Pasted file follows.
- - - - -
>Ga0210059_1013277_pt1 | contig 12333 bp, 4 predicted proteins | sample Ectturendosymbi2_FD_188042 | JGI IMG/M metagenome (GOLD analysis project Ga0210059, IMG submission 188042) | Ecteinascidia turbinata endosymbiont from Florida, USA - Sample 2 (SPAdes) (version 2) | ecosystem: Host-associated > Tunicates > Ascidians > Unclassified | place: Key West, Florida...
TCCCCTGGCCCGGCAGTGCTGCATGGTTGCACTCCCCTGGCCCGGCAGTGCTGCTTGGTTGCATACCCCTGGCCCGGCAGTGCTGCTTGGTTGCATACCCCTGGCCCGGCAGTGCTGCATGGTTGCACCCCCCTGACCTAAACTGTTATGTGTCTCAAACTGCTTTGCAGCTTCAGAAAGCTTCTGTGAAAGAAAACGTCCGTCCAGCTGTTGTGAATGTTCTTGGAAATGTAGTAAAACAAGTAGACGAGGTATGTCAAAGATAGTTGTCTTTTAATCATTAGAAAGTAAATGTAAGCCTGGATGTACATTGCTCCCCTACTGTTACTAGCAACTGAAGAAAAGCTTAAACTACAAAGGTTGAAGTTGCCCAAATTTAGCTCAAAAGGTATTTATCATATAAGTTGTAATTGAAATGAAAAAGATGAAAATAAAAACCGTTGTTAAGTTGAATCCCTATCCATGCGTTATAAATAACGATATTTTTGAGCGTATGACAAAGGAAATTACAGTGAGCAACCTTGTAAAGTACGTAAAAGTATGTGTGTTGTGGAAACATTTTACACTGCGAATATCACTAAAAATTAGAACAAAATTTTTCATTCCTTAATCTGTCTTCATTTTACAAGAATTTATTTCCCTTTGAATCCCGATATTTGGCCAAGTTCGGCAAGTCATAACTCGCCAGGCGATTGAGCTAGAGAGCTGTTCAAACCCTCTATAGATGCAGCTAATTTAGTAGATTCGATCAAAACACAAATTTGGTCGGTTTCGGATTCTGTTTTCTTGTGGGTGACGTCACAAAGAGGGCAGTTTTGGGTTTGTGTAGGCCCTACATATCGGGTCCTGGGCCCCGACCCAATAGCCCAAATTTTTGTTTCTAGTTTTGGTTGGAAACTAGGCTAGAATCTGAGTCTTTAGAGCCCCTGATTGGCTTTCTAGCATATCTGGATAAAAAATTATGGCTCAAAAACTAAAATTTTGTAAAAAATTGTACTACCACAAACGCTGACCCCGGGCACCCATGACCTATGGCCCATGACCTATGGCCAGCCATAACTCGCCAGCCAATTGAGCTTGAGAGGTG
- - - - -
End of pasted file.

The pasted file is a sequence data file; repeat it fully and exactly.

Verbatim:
>Ga0210059_1013277_pt1 | contig 12333 bp, 4 predicted proteins | sample Ectturendosymbi2_FD_188042 | JGI IMG/M metagenome (GOLD analysis project Ga0210059, IMG submission 188042) | Ecteinascidia turbinata endosymbiont from Florida, USA - Sample 2 (SPAdes) (version 2) | ecosystem: Host-associated > Tunicates > Ascidians > Unclassified | place: Key West, Florida...
TCCCCTGGCCCGGCAGTGCTGCATGGTTGCACTCCCCTGGCCCGGCAGTGCTGCTTGGTTGCATACCCCTGGCCCGGCAGTGCTGCTTGGTTGCATACCCCTGGCCCGGCAGTGCTGCATGGTTGCACCCCCCTGACCTAAACTGTTATGTGTCTCAAACTGCTTTGCAGCTTCAGAAAGCTTCTGTGAAAGAAAACGTCCGTCCAGCTGTTGTGAATGTTCTTGGAAATGTAGTAAAACAAGTAGACGAGGTATGTCAAAGATAGTTGTCTTTTAATCATTAGAAAGTAAATGTAAGCCTGGATGTACATTGCTCCCCTACTGTTACTAGCAACTGAAGAAAAGCTTAAACTACAAAGGTTGAAGTTGCCCAAATTTAGCTCAAAAGGTATTTATCATATAAGTTGTAATTGAAATGAAAAAGATGAAAATAAAAACCGTTGTTAAGTTGAATCCCTATCCATGCGTTATAAATAACGATATTTTTGAGCGTATGACAAAGGAAATTACAGTGAGCAACCTTGTAAAGTACGTAAAAGTATGTGTGTTGTGGAAACATTTTACACTGCGAATATCACTAAAAATTAGAACAAAATTTTTCATTCCTTAATCTGTCTTCATTTTACAAGAATTTATTTCCCTTTGAATCCCGATATTTGGCCAAGTTCGGCAAGTCATAACTCGCCAGGCGATTGAGCTAGAGAGCTGTTCAAACCCTCTATAGATGCAGCTAATTTAGTAGATTCGATCAAAACACAAATTTGGTCGGTTTCGGATTCTGTTTTCTTGTGGGTGACGTCACAAAGAGGGCAGTTTTGGGTTTGTGTAGGCCCTACATATCGGGTCCTGGGCCCCGACCCAATAGCCCAAATTTTTGTTTCTAGTTTTGGTTGGAAACTAGGCTAGAATCTGAGTCTTTAGAGCCCCTGATTGGCTTTCTAGCATATCTGGATAAAAAATTATGGCTCAAAAACTAAAATTTTGTAAAAAATTGTACTACCACAAACGCTGACCCCGGGCACCCATGACCTATGGCCCATGACCTATGGCCAGCCATAACTCGCCAGCCAATTGAGCTTGAGAGGTG